Elisabeth Moss is keeping a lot of secrets these days.
There’s the mystery of what befalls her character Peggy in the final seven episodes of Mad Men, the beloved AMC drama that has earned her fame, Emmy nods, and endless Tumblr GIF adoration. There are the rumors surrounding her casting as a lead in Season 2 of HBO’s modern crime noir, True Detective. And then there’s her newest project, Charlie McDowell’s indie romance The One I Love, in which a crucial plot element is being kept so tightly under wraps that it wasn’t even allowed in the trailer.
In the film, Moss plays Sophie, one half of a rapidly disintegrating marriage. Her husband, Ethan (Mark Duplass), books them a vacation retreat in a last-ditch effort to repair their relationship. But not long after they arrive, strange, supernatural happenings begin at the guesthouse, sparking an exploration of Sophie and Ethan’s marriage and boiling it all down to one essential question: How long should you stick it out before giving up on an unhappy relationship?
Moss, a disciple of the Matt Weiner school of spoiler-squashing, is tight-lipped about what’s inside that guesthouse. “I will get in hot fucking water,” she says, both laughing and sounding truly terrified. “I’m sorry, I know it sucks! When the movie comes out and people start talking about it, then we can totally talk about it, but we’re trying our best to preserve the spoiler.”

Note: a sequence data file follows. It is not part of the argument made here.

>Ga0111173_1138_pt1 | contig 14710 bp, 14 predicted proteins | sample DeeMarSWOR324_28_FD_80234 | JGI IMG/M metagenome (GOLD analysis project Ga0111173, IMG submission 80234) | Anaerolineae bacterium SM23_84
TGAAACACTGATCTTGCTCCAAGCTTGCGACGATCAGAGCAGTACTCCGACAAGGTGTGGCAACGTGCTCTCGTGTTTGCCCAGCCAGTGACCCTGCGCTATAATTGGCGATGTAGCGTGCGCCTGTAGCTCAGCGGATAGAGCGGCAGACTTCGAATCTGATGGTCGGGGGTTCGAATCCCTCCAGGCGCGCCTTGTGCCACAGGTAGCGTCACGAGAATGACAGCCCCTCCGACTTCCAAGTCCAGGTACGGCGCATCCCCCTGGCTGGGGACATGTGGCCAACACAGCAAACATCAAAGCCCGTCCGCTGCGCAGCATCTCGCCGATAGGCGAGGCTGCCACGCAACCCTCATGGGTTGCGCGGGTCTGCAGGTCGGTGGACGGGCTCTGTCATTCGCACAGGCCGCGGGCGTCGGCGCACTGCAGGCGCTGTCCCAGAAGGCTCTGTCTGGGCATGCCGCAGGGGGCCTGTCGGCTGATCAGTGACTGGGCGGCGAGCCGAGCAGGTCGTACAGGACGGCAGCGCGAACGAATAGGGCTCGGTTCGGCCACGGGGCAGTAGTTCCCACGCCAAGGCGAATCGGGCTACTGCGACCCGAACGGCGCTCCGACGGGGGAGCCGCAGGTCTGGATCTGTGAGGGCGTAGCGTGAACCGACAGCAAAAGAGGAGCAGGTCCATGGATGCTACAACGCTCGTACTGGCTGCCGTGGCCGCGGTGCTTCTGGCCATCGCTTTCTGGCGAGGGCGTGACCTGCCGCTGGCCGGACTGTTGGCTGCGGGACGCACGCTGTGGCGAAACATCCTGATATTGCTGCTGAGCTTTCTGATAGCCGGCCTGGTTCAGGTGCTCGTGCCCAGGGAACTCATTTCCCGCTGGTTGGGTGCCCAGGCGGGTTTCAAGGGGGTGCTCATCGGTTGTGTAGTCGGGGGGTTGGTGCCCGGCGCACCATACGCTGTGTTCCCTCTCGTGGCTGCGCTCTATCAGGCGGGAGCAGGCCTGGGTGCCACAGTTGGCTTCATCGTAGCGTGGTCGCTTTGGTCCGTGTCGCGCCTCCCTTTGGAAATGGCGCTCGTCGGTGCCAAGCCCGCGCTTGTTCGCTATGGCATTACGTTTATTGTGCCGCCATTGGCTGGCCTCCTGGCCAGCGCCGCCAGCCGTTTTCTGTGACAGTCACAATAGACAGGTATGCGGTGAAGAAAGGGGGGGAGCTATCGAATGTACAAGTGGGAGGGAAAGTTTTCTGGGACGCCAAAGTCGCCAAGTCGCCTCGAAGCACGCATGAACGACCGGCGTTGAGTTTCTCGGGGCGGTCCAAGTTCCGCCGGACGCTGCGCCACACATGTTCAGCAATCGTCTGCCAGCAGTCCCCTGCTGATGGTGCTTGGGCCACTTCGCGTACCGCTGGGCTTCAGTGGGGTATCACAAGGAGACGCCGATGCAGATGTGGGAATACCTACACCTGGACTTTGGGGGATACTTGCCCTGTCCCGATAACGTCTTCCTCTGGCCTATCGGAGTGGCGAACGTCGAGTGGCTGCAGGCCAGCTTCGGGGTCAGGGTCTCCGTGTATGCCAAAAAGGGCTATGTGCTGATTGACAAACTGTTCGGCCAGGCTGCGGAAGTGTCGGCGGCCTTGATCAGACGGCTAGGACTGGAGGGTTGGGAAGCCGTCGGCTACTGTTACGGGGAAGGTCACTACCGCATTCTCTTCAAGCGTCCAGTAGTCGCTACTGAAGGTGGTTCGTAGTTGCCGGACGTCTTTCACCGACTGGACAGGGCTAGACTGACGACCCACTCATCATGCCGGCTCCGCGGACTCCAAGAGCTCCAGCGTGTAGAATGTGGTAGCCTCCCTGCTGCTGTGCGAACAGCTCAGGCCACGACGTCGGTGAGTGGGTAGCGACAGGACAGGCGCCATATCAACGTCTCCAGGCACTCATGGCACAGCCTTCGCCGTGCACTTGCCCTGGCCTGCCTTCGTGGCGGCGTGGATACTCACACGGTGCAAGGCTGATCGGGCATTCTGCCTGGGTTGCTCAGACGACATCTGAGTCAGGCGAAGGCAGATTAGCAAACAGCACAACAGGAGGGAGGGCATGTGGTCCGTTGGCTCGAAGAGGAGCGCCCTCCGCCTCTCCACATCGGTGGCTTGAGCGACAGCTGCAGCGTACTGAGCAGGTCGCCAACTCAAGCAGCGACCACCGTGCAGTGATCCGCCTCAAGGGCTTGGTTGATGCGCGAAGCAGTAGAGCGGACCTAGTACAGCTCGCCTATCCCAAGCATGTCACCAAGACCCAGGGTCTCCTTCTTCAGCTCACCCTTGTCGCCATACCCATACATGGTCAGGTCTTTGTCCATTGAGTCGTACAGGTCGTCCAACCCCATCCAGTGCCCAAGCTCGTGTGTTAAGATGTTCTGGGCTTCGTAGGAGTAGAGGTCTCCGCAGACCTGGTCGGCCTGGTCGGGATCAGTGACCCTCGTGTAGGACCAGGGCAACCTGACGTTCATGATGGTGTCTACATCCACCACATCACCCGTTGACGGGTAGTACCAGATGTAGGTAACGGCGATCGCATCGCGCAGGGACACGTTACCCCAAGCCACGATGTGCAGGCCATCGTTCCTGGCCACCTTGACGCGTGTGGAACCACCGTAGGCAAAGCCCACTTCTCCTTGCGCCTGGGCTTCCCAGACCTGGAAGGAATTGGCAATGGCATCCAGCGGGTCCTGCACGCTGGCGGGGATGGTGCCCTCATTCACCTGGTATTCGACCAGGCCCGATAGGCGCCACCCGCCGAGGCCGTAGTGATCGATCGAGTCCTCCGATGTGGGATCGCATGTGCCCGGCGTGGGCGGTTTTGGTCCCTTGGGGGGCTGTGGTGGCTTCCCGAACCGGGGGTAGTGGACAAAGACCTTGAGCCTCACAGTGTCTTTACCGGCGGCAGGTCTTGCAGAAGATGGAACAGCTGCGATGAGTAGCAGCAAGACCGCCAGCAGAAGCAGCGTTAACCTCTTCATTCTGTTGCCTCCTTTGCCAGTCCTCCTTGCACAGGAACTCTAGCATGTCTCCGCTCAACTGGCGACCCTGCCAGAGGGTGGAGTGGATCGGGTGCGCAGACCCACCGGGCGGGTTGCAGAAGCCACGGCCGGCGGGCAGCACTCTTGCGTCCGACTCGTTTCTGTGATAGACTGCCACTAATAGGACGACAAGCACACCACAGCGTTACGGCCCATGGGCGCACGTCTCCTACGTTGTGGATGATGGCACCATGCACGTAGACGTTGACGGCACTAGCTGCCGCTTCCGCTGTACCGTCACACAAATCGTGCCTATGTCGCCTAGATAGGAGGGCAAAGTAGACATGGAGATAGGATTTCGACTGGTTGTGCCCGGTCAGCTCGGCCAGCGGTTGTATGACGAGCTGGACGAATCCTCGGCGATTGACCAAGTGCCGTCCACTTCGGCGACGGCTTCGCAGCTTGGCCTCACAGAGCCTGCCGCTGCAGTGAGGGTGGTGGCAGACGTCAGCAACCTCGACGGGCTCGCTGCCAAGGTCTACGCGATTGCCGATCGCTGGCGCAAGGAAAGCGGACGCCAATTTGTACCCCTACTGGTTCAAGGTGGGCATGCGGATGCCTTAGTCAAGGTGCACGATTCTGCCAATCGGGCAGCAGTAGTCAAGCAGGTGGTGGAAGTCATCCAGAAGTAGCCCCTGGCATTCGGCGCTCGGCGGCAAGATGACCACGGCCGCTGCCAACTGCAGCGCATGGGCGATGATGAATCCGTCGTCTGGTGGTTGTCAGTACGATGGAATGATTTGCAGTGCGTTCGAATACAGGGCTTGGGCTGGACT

The One I Love is obviously special to Moss, who is sitting across from me in a room at Manhattan’s Mondrian SoHo. It’s her first lead role in sometime where she plays an everyday, modern American woman, allowing her to draw, she says, from “experiences I might have actually really had.” Moss was famously married to comedian Fred Armisen for a few whirlwind months in 2011, a time she has since described as “extremely traumatic and awful and horrible.” With both this film and her next release, Listen Up Philip opposite Jason Schwartzman, revolving around romantic breakdowns, Moss has experience in spades.
It’s a welcome change of pace from imagining, for example, what it’s like to be a female copywriter in the ’60s or a Kiwi detective investigating the death of a young girl within the heightened reality of Jane Campion’s masterful Top of the Lake. (Not that latter venture ended badly; Top of the Lake earned Moss a Golden Globe, among other awards.) But Moss, who prefers being called “Lizzie,” is not really Robin the detective or Peggy Olson. She sat down with The Daily Beast to discuss her new roles, the end of Mad Men, and those True Detective casting rumors.
I heard writer Justin Lader wrote 50 pages of suggested script for The One I Love and let the actors improvise the rest.